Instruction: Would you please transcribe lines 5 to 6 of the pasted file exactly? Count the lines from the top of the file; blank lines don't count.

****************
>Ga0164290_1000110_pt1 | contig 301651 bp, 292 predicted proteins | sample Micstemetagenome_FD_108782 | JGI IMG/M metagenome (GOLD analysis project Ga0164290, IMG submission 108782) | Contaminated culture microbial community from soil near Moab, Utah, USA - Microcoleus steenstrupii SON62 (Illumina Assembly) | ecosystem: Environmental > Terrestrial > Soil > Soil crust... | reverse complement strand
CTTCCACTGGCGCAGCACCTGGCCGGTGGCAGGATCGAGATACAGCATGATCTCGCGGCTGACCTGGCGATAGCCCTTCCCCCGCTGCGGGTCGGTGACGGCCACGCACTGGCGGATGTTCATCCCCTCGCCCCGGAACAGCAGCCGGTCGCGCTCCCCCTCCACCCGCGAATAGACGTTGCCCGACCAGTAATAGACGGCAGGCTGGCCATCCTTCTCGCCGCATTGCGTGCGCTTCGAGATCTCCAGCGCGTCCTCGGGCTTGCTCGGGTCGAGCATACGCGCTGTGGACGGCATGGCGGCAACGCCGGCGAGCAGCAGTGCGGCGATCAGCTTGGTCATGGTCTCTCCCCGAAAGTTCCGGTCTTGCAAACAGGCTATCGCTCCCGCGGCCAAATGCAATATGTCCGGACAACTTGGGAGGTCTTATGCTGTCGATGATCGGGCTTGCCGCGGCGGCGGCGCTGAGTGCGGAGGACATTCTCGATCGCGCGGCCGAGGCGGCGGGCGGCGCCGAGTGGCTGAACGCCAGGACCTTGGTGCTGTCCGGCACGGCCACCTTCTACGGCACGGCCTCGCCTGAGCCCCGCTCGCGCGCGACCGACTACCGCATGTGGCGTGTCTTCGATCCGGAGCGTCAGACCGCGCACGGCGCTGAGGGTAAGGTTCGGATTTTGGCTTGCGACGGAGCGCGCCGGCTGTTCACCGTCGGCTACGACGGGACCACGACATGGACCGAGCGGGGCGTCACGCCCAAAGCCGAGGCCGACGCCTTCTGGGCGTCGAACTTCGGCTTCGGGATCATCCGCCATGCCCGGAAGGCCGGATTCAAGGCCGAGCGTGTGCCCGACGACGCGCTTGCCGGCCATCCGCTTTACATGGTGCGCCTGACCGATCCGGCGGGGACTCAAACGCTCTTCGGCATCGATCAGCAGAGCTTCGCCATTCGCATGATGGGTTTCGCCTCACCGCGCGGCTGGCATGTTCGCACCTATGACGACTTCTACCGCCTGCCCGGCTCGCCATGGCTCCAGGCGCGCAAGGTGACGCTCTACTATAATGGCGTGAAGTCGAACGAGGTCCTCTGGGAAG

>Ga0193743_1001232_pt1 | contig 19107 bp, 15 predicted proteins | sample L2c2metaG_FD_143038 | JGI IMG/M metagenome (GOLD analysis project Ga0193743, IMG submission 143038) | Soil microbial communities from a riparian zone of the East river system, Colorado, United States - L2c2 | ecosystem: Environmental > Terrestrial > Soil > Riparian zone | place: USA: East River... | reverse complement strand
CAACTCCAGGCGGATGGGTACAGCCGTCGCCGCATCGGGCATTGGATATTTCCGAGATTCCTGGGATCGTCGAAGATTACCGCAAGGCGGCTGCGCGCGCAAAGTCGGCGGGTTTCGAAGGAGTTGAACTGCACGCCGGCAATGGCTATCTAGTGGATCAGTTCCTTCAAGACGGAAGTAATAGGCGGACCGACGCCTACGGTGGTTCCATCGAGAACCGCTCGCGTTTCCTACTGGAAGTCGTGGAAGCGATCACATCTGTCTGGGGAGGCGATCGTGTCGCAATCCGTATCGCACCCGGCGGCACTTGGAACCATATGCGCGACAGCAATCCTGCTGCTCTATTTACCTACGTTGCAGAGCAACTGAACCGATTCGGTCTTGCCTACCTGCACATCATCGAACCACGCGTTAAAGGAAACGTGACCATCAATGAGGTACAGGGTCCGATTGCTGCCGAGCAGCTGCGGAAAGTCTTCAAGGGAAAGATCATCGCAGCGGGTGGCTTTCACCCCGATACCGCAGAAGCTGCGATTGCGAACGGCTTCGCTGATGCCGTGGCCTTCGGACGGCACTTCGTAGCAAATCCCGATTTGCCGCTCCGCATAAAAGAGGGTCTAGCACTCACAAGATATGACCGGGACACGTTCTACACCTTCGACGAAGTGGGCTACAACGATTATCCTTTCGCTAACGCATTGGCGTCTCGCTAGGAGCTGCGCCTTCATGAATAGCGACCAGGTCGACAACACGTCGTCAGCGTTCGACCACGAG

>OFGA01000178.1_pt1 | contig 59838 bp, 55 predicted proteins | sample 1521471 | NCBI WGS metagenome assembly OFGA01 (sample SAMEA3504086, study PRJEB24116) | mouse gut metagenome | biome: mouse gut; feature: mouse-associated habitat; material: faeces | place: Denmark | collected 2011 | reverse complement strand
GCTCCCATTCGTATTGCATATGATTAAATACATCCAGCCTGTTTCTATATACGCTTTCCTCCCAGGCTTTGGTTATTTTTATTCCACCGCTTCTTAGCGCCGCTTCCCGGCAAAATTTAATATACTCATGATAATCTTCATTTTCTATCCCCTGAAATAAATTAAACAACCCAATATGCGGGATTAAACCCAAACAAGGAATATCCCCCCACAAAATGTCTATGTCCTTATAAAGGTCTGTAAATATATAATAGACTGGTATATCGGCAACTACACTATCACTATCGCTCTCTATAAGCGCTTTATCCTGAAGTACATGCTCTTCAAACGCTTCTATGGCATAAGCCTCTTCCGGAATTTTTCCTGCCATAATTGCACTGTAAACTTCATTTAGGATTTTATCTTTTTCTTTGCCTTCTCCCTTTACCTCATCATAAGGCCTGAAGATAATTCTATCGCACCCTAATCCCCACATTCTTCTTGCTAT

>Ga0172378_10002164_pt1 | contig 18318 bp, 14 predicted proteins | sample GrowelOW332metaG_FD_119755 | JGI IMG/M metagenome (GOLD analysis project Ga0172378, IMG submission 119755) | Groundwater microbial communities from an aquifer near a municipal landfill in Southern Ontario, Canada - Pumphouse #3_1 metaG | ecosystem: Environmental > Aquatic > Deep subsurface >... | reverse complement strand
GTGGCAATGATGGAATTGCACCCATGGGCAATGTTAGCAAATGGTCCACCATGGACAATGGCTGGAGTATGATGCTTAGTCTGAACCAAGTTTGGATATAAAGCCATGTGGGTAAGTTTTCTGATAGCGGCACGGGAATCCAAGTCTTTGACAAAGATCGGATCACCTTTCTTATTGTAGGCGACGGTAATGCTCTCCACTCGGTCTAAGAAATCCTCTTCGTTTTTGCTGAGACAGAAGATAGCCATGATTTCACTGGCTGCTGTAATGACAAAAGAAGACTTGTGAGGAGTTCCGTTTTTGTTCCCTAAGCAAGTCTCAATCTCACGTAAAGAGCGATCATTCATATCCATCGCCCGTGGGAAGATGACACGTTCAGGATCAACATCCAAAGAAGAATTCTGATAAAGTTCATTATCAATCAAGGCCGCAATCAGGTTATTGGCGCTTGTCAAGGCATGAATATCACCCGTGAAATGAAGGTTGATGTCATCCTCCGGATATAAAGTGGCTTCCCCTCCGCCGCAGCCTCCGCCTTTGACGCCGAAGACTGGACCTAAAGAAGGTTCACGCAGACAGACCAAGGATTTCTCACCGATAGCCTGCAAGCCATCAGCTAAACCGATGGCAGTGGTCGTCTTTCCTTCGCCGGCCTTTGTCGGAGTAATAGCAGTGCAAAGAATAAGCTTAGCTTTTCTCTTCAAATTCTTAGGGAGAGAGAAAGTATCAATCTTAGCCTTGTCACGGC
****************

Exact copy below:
>OFGA01000178.1_pt1 | contig 59838 bp, 55 predicted proteins | sample 1521471 | NCBI WGS metagenome assembly OFGA01 (sample SAMEA3504086, study PRJEB24116) | mouse gut metagenome | biome: mouse gut; feature: mouse-associated habitat; material: faeces | place: Denmark | collected 2011 | reverse complement strand
GCTCCCATTCGTATTGCATATGATTAAATACATCCAGCCTGTTTCTATATACGCTTTCCTCCCAGGCTTTGGTTATTTTTATTCCACCGCTTCTTAGCGCCGCTTCCCGGCAAAATTTAATATACTCATGATAATCTTCATTTTCTATCCCCTGAAATAAATTAAACAACCCAATATGCGGGATTAAACCCAAACAAGGAATATCCCCCCACAAAATGTCTATGTCCTTATAAAGGTCTGTAAATATATAATAGACTGGTATATCGGCAACTACACTATCACTATCGCTCTCTATAAGCGCTTTATCCTGAAGTACATGCTCTTCAAACGCTTCTATGGCATAAGCCTCTTCCGGAATTTTTCCTGCCATAATTGCACTGTAAACTTCATTTAGGATTTTATCTTTTTCTTTGCCTTCTCCCTTTACCTCATCATAAGGCCTGAAGATAATTCTATCGCACCCTAATCCCCACATTCTTCTTGCTAT